College of Law > Academics > Experiential Learning > Legal Clinics > Civil Rights
The Civil Rights Clinic focuses on civil rights cases involving police or prison misconduct as well other claims involving race, gender, sexual orientation and gender identity discrimination. Typically, these cases include physical brutality, sexual abuse, false arrests and imprisonment, and/or illegal searches by law enforcement officials. In this clinic, students are actively involved in litigating civil rights cases. Students regularly interview plaintiffs, witnesses and potential new clients; develop case theory; research and draft legal briefs, motions and written discovery; take and defend depositions; find and work with expert witnesses; and attend court appearances, hearings and trial. The Civil Rights Clinic also provides opportunities to learn necessary substantive law, including Section 1983 case law, the Federal Rules of Civil Procedure and the Federal Rules of Evidence, as well as to learn the practical skills needed to successfully litigate civil rights cases.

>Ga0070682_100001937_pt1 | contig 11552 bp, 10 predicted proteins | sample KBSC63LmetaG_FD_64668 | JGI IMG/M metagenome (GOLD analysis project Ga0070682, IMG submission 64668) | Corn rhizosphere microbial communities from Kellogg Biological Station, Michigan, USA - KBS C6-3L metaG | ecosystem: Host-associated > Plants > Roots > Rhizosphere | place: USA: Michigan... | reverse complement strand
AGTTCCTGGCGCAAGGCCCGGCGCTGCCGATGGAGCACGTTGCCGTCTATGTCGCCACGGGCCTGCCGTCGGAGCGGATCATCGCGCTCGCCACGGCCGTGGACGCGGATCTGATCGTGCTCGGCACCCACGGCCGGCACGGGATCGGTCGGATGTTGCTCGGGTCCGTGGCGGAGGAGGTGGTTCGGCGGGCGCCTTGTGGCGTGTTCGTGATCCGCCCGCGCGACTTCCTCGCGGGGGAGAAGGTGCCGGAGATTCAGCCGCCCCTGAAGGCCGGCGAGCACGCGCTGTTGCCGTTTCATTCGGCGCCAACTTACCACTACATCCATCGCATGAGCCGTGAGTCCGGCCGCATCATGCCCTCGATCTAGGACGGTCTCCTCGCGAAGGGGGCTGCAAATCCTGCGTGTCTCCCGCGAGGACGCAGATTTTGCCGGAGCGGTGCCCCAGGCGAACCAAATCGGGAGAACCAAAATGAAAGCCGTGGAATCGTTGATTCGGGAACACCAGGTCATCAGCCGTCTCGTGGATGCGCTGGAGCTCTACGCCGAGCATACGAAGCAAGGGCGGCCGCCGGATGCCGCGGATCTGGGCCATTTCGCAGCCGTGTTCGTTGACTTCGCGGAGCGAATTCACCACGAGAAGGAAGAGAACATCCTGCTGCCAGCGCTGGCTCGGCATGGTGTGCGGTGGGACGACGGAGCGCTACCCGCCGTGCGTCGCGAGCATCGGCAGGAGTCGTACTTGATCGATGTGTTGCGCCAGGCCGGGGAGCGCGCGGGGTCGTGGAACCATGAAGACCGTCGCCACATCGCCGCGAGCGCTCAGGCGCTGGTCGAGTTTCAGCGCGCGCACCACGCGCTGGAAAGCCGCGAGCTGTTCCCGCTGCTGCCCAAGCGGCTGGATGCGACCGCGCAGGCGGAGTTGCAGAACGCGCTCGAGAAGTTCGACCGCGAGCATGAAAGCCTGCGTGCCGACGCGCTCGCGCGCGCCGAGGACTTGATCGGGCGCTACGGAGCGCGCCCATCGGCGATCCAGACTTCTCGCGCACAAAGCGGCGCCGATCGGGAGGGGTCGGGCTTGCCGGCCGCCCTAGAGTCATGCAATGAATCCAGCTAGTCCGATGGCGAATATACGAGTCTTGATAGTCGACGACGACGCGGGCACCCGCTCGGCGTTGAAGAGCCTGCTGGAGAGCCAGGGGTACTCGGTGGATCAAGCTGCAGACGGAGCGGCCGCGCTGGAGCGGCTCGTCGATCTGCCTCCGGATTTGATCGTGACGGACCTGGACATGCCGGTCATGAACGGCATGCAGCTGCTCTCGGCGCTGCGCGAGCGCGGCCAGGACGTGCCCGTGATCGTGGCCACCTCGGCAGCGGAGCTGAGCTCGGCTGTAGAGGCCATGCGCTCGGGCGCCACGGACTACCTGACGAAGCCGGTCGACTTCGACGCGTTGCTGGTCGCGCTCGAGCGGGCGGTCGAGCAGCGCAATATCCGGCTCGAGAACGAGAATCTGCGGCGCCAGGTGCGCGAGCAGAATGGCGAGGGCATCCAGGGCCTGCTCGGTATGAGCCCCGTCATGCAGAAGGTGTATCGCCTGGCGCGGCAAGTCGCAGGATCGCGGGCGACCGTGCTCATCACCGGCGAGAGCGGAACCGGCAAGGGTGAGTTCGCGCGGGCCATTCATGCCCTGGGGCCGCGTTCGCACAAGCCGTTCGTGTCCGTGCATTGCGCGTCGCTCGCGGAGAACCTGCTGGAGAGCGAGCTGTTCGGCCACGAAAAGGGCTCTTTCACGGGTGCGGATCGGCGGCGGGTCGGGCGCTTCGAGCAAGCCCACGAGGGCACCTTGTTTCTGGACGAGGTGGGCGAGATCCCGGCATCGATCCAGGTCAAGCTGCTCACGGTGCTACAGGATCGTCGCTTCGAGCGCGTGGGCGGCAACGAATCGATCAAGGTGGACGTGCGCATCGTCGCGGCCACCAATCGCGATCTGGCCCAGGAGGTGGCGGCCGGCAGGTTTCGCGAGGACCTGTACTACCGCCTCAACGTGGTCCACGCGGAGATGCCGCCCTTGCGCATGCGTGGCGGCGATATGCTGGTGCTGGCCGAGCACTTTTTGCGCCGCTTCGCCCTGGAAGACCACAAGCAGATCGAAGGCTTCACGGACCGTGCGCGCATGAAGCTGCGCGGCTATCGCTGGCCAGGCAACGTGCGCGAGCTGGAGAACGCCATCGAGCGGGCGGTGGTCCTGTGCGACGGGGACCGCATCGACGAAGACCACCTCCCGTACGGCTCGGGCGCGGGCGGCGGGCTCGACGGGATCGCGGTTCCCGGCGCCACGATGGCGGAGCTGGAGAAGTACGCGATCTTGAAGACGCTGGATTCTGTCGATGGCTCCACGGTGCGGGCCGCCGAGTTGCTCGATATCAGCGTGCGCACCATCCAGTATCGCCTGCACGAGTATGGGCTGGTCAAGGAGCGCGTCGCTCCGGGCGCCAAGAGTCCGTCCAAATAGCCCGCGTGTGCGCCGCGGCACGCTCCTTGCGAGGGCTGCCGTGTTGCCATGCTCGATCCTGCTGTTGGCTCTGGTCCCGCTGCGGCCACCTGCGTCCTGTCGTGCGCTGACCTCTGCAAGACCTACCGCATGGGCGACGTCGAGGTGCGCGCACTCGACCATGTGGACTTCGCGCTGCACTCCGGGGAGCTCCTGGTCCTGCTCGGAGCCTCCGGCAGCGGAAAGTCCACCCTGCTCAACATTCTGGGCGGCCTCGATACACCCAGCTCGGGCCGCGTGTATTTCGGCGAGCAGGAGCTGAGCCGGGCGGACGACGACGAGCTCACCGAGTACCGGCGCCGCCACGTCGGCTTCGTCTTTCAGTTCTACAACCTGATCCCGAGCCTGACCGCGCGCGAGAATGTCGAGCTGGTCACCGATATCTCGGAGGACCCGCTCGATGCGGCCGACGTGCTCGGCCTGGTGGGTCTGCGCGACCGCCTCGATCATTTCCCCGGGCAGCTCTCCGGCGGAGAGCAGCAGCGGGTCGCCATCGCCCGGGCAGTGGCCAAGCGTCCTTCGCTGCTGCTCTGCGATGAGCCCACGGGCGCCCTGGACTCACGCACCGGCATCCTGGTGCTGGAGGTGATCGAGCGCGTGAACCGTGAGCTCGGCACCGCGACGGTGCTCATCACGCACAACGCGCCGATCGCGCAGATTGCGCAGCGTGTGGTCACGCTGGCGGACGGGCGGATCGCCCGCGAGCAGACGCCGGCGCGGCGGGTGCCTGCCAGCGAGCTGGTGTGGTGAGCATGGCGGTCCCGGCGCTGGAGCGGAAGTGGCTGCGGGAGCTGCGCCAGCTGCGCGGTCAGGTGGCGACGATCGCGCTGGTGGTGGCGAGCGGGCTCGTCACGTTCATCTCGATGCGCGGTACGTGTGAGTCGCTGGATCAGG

Instructor: Sara Garber and Amanda Yarusso
Instruction: This course is a combination of lecture, in-class discussion, skills instruction, and client counseling.
Number of Students: Up to 8 per academic year.
711 License: Students must be eligible for a 711 license.
Eligibility: Only current 2L and 3L students are eligible to apply.